Cortical processes of multisensory plausibility modulation of vibrotactile perception in virtual environments in middled-aged and older adults

Research output: Contribution to journalResearch articleContributedpeer-review


Digital technologies, such as virtual or augmented reality, can potentially support neurocognitive functions of the aging populations worldwide and complement existing intervention methods. However, aging-related declines in the frontal-parietal network and dopaminergic modulation which progress gradually across the later periods of the adult lifespan may affect the processing of multisensory congruence and expectancy based contextual plausibility. We assessed hemodynamic brain responses while middle-aged and old adults experienced car-riding virtual-reality scenarios where the plausibility of vibrotactile stimulations was manipulated by delivering stimulus intensities that were either congruent or incongruent with the digitalized audio-visual contexts of the respective scenarios. Relative to previous findings observed in young adults, although highly plausible vibrotactile stimulations confirming with contextual expectations also elicited higher brain hemodynamic responses in middle-aged and old adults, this effect was limited to virtual scenarios with extreme expectancy violations. Moreover, individual differences in plausibility-related frontal activity did not correlate with plausibility violation costs in the sensorimotor cortex, indicating less systematic frontal context-based sensory filtering in older ages. These findings have practical implications for advancing digital technologies to support aging societies.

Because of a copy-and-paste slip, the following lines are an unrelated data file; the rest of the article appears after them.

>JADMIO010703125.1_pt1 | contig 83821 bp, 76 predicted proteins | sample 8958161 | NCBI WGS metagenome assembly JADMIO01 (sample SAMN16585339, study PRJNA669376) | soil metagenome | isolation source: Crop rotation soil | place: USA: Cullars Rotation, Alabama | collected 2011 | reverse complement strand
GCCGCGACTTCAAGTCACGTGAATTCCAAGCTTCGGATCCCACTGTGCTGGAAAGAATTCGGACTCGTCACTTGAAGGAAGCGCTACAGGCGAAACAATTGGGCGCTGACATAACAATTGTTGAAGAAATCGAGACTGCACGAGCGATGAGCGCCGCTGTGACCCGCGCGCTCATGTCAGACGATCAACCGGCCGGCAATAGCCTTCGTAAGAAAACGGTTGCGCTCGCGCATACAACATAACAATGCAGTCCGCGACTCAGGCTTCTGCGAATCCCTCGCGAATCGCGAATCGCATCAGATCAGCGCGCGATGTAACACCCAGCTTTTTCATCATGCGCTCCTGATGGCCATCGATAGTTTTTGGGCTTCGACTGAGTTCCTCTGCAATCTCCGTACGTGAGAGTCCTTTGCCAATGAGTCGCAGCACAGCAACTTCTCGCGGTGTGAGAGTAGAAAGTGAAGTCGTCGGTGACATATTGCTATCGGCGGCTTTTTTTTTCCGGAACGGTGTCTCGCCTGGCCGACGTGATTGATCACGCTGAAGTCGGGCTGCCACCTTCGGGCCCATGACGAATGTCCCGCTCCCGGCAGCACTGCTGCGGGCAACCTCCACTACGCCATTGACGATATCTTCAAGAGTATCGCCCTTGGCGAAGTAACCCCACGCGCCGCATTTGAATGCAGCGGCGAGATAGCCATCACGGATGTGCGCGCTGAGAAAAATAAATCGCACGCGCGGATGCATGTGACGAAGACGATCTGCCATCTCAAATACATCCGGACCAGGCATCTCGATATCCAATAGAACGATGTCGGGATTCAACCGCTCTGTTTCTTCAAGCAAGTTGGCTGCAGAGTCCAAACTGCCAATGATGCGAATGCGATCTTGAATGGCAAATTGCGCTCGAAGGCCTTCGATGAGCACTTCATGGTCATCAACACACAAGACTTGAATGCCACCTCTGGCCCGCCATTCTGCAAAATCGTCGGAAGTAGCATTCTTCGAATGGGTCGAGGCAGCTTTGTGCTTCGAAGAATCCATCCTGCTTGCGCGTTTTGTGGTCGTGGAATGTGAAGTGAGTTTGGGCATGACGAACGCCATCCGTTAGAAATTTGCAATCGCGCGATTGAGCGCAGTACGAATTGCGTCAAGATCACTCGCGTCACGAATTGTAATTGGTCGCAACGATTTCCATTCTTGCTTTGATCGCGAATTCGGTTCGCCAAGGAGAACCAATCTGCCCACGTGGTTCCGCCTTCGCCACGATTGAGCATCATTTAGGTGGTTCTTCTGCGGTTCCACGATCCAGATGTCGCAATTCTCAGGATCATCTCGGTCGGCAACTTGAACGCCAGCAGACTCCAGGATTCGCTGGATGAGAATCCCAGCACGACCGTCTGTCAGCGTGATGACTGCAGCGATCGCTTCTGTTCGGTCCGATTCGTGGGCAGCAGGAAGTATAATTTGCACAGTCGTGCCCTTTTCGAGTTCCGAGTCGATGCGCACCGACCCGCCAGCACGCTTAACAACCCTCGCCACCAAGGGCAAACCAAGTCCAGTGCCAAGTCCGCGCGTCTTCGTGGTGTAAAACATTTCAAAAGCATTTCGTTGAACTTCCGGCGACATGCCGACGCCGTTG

Original languageEnglish
Article number13366
JournalScientific reports
Issue number1
Publication statusPublished - Dec 2024

External IDs

PubMed 38862559
ORCID /0000-0002-3496-441X/work/162345766
ORCID /0000-0001-8409-5390/work/162348787
ORCID /0000-0002-0803-8818/work/162348881


ASJC Scopus subject areas


  • Aging, Contextual expectation, Multisensory processing, Tactile perception, Virtual reality, fNIRS, Vibration, Humans, Middle Aged, Touch Perception/physiology, Male, Magnetic Resonance Imaging/methods, Aging/physiology, Female, Adult, Aged, Virtual Reality